The ongoing drought in Texas has focused the attention of gardeners, and homeowners in general, on making smarter, more sustainable choices in the garden: using plants that need less water, reducing or eliminating thirsty lawns, and embracing a more open, xeric aesthetic. These considerations, while vital here, are becoming increasingly important even to gardeners in wetter regions. In fact, conserving water and gardening with a lighter touch on the earth are aspects of the green movement sweeping the entire country.
However, many people aren’t aware of the variety of water-thrifty plants available to them. Is a cactus what springs to mind when you hear the terms “drought-tolerant” or “xeric?” If so, Waterwise Plants for Sustainable Gardens: 200 Drought-Tolerant Choices for All Climates, a new book by Lauren Springer Ogden and Scott Ogden, will put that notion to rest. The Ogdens, a husband-and-wife team who divide their time between Austin and Colorado, have an appreciation for any plant that thrives in low-water conditions, from whatever part of the world. They’ve chosen plants not only for the Southwest and mild Mediterranean climates along the West Coast but for more temperate regions as well (up to zone 4). Their criteria? Each of their selections must “[w]hen fully established…remain attractive with just 1 inch of water (rain or irrigation) every two weeks during the hottest part of peak growing season.” Cooler seasons allow these plants to get by on even less water. (One inch of rain every two weeks is, of course, considerably more than Central Texas received last summer, so keep in mind that not all of the book’s selections are equally drought-tolerant, and some will require supplemental watering during drought.)
Two hundred low-water plants are officially profiled here, but for nearly each one the authors suggest additional related plants that may tolerate different conditions, which is especially useful if a profiled plant isn’t suitable for your region. Numerous species are included in each chapter, organized by type of plant: trees, shrubs and sub-shrubs, perennials, ground covers, grasses and sedges, bulbs, vines, annuals, succulents and cacti, palms and cycads, and fiber plants (including yucca, agave, and sotol). The photos are very good. Each profiled plant is shown off in at least one image and sometimes two. I like that most of the images are not macros but wider views that show the entire plant.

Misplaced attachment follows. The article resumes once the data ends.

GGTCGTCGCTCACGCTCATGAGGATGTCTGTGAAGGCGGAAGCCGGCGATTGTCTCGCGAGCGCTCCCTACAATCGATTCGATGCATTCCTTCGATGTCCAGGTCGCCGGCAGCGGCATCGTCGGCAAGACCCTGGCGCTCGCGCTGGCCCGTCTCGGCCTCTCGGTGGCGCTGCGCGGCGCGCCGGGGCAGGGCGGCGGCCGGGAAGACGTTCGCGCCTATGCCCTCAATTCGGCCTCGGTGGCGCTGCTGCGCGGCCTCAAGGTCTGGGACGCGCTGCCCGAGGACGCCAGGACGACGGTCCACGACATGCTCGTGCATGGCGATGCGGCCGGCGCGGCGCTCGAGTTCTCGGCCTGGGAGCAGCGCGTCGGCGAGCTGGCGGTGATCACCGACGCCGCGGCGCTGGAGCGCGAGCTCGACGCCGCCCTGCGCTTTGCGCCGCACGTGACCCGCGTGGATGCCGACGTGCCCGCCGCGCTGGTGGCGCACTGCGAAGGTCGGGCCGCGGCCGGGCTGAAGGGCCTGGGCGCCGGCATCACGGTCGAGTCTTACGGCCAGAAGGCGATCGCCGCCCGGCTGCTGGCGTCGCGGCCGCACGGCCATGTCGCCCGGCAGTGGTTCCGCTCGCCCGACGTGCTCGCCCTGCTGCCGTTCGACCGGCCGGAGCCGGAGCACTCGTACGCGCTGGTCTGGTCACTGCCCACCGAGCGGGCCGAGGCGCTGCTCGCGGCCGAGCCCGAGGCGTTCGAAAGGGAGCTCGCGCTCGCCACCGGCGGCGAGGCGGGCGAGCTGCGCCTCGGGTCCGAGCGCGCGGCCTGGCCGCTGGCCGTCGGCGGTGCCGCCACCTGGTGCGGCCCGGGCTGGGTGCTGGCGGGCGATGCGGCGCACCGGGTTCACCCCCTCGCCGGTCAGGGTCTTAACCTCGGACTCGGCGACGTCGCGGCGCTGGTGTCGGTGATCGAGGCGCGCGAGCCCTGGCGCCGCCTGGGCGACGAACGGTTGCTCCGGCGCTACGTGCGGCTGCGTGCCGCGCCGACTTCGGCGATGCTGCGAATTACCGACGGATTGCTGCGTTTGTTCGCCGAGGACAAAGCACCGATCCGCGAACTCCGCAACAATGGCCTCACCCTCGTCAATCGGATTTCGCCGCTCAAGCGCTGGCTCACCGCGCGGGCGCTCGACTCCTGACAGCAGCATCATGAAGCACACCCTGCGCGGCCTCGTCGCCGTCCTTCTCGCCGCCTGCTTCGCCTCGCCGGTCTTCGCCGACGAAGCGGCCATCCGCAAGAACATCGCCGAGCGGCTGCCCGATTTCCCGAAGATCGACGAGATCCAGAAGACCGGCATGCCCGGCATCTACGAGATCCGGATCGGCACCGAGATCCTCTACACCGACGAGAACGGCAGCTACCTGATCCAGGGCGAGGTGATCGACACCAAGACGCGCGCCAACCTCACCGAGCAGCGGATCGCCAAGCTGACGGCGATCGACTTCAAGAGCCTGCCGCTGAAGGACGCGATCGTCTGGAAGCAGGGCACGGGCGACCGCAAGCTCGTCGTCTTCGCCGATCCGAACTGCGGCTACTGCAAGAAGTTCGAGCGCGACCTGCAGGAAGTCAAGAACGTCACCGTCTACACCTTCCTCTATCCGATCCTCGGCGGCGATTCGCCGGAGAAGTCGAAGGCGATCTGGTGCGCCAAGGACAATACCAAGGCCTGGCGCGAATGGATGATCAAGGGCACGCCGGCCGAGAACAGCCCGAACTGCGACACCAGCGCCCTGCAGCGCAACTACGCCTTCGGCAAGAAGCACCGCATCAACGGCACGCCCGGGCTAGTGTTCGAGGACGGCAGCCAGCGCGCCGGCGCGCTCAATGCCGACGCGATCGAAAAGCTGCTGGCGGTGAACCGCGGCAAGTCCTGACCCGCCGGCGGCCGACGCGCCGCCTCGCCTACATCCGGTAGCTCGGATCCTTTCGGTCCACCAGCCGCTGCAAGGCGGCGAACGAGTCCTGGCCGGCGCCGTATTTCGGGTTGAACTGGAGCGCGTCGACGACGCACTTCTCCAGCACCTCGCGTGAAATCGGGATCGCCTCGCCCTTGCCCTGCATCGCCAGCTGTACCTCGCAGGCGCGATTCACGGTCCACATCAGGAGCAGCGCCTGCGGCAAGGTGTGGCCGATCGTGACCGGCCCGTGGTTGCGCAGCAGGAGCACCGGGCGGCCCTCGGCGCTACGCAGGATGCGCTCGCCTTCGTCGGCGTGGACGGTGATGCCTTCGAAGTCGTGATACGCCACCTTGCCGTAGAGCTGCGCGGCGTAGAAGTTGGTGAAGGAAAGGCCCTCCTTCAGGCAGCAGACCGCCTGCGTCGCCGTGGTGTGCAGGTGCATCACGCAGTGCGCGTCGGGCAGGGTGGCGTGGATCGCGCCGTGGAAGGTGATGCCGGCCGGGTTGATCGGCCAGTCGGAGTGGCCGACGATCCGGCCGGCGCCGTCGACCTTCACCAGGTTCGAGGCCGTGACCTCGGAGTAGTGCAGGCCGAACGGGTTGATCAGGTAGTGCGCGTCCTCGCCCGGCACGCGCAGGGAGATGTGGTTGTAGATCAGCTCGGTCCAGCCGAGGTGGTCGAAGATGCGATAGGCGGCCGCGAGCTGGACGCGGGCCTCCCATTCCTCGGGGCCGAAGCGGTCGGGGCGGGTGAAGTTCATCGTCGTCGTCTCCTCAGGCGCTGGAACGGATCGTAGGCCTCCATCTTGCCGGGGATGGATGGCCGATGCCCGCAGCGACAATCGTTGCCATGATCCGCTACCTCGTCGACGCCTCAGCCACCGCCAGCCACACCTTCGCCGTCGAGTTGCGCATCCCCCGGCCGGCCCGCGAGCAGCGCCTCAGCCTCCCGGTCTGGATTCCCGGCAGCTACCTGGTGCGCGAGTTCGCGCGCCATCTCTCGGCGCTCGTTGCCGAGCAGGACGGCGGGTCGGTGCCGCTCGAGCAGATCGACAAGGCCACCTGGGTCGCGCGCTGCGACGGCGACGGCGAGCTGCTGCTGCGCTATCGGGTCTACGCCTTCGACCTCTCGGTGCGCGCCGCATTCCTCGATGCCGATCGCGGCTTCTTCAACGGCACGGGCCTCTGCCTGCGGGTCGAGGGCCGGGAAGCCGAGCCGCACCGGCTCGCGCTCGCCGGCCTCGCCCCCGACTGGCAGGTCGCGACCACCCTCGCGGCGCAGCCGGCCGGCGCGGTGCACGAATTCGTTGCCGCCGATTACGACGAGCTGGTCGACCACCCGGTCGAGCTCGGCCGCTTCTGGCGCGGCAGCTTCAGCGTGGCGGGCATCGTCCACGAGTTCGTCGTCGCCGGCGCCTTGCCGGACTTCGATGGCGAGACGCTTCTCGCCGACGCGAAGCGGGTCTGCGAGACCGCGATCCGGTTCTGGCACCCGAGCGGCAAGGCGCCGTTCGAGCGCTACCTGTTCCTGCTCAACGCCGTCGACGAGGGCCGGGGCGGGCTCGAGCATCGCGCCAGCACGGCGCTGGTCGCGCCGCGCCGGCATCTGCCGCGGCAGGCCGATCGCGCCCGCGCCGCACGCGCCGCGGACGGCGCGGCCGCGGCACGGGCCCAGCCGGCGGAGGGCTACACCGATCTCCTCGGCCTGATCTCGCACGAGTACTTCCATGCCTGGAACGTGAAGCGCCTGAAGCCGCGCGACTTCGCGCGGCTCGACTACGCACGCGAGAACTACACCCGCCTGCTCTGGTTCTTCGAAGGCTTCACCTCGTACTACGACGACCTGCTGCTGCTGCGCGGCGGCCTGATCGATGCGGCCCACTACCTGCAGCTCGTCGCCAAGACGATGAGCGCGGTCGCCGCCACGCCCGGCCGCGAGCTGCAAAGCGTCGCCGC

What sets this book apart from many xeric plant guides are the extras that the Ogdens include in their listings: humidity tolerance, which is crucial information for gardeners in the Southeast, Gulf Coast, and Central Texas, regions that endure hot, often droughty summers but also are
blessed cursed with plenty of sticky humidity; how best to use each plant—for instance, against masonry walls, or along paths for fragrance; and suggested plant pairings for both sun and shade/part shade.
Waterwise Plants is a useful guide for anyone who wants to plant low-water gardens. It’s certainly a great resource for Austin gardeners. Not all of the plants listed here are suited to our intense summer heat and humidity, but plenty are, and the design suggestions will give you lots of ideas on combining them with other plants and siting them to advantage in your garden.
Want more? To read my review of the Ogdens’ book Plant-Driven Design, click here.
Photos by Lauren Springer Ogden, courtesy of Timber Press. Disclosure: This book was sent to me for review by Timber Press. My review, like everything in Digging, is my own honest opinion.
All material © 2006-2012 by Pam Penick for Digging. Unauthorized reproduction prohibited.